Teaching Composition


This section deals specifically with composition skills - writing letters, reports, essays, fiction, nonfiction, and poetry. Grammar and mechanics (capitalization, punctuation, and parts of speech) is covered in Teaching Grammar. Handwriting is covered in Teaching Handwriting. Although these subjects overlap, it works better in a homeschool situation to spend a day or two each week focusing on one of these subjects at a time. (See Sample Curriculum Plan for a recommended schedule.)

Many traditional English curriculums spend too much time on grammar (probably because it's much easier to correct thirty fill-in-the blank, multiple-choice worksheets than it is to correct thirty handwritten compositions) resulting in students who know everything about diagramming sentences, but develop very few skills in composition. As a homeschool parent; however, you can focus two or three days per week on composition lessons, using these compositions to also reinforce grammar skills, and the other days working on specific grammar instruction. The result will be that your child will not only learn proper grammar, but he will also develop excellent composition skills.


Goals for Composition Instruction:
  • Acquire the writing skills to be able to communicate effectively in school, business, and personal applications.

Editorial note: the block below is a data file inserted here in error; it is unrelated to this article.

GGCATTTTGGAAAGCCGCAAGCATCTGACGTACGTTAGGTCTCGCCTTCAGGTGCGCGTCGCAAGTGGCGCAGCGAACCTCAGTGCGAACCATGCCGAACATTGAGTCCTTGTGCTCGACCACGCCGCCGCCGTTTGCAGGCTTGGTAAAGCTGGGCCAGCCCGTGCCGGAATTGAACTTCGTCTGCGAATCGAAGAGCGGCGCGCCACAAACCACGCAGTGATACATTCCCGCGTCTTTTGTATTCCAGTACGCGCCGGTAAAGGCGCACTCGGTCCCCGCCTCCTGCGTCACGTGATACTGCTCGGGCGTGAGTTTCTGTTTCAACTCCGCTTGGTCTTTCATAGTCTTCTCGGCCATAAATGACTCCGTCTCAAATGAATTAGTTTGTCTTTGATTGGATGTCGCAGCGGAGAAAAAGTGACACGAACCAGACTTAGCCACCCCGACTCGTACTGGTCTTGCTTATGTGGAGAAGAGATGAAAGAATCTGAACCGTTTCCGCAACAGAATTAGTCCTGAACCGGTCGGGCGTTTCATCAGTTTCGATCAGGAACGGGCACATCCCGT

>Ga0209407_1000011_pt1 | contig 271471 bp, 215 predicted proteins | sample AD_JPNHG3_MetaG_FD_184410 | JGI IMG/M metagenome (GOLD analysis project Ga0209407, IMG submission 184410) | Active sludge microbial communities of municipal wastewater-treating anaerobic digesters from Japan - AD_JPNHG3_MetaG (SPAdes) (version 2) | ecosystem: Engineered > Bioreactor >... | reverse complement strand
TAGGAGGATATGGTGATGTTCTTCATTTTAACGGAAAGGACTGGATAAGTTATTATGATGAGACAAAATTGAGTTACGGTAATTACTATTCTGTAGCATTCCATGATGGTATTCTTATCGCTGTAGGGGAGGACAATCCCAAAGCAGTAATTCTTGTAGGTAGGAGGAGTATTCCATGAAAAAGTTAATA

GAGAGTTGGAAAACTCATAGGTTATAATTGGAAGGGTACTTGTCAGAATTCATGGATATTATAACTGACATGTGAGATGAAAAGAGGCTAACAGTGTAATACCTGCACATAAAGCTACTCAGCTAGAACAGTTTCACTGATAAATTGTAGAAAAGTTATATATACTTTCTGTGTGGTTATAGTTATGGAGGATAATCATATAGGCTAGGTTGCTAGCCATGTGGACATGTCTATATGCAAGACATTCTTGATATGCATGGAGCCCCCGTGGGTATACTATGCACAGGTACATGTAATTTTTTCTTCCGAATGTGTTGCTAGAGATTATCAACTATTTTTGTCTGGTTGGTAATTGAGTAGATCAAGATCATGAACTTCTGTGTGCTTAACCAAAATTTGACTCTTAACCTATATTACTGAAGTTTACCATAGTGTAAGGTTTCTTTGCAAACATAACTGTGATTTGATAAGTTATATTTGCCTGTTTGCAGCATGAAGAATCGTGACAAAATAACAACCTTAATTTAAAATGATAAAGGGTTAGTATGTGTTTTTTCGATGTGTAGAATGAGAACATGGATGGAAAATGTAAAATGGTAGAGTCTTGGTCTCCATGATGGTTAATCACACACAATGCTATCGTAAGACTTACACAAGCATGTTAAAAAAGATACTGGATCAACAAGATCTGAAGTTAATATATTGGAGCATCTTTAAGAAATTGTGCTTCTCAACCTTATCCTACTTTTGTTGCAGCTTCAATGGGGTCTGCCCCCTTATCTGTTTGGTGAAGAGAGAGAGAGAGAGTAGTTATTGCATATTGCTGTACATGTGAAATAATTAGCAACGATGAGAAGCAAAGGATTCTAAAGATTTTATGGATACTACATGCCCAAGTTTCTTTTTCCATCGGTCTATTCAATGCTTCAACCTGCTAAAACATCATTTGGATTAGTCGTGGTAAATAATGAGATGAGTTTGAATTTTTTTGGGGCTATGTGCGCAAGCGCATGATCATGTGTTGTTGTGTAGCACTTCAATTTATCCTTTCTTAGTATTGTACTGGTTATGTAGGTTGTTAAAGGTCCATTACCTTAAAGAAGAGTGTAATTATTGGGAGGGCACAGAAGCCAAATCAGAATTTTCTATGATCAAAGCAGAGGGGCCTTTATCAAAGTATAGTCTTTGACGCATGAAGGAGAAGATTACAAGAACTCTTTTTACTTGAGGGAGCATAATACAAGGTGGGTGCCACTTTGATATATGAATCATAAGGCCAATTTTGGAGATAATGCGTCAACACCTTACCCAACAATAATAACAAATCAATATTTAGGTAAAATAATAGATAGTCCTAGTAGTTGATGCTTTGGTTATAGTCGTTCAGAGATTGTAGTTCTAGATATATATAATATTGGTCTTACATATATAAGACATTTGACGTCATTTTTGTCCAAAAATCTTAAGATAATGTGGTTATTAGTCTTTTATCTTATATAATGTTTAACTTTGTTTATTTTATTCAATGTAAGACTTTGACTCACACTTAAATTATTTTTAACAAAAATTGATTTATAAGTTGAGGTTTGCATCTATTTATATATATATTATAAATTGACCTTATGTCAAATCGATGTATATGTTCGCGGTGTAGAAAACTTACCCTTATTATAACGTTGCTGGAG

• Learn to give and take constructive criticism.

  • Learn how authors write and get published.

  • Seek God as to whether or not He has given the student a calling to write.

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General Guidelines for Composition Lessons:

  1. Begin with warmups

  2. Have a purpose for the writing assignment. Focus on only one or two new techniques per assignment (topic sentences, vivid verbs, idea starters, descriptive paragraph…)

  3. Have an audience for the writing assignment: portfolio, friend, letter to editor, publication.

  4. Let them write what they know about or what interests them.

  5. Spend more time in writing instruction than in grammar workbooks. You can teach grammar using their writing assignments, using simple worksheets as needed, and by teaching a complete grammar course once in 4th-6th, once in 7th or 8th, and once again in high school.

  6. Have them write frequently.

  7. Use a variety of teaching resources to keep interest going. Provide them with different types and color of paper, make booklets, use ideas from Writing Project Ideas.

  8. The ChecklistFor more information on teaching composition, see my Composition Mini Workshop (pdf document).

Keep track of your composition instruction with The Checklist.

Go to Sample Curriculum Plan to see a sample schedule.

Go to Composition Curriculum Recommendations

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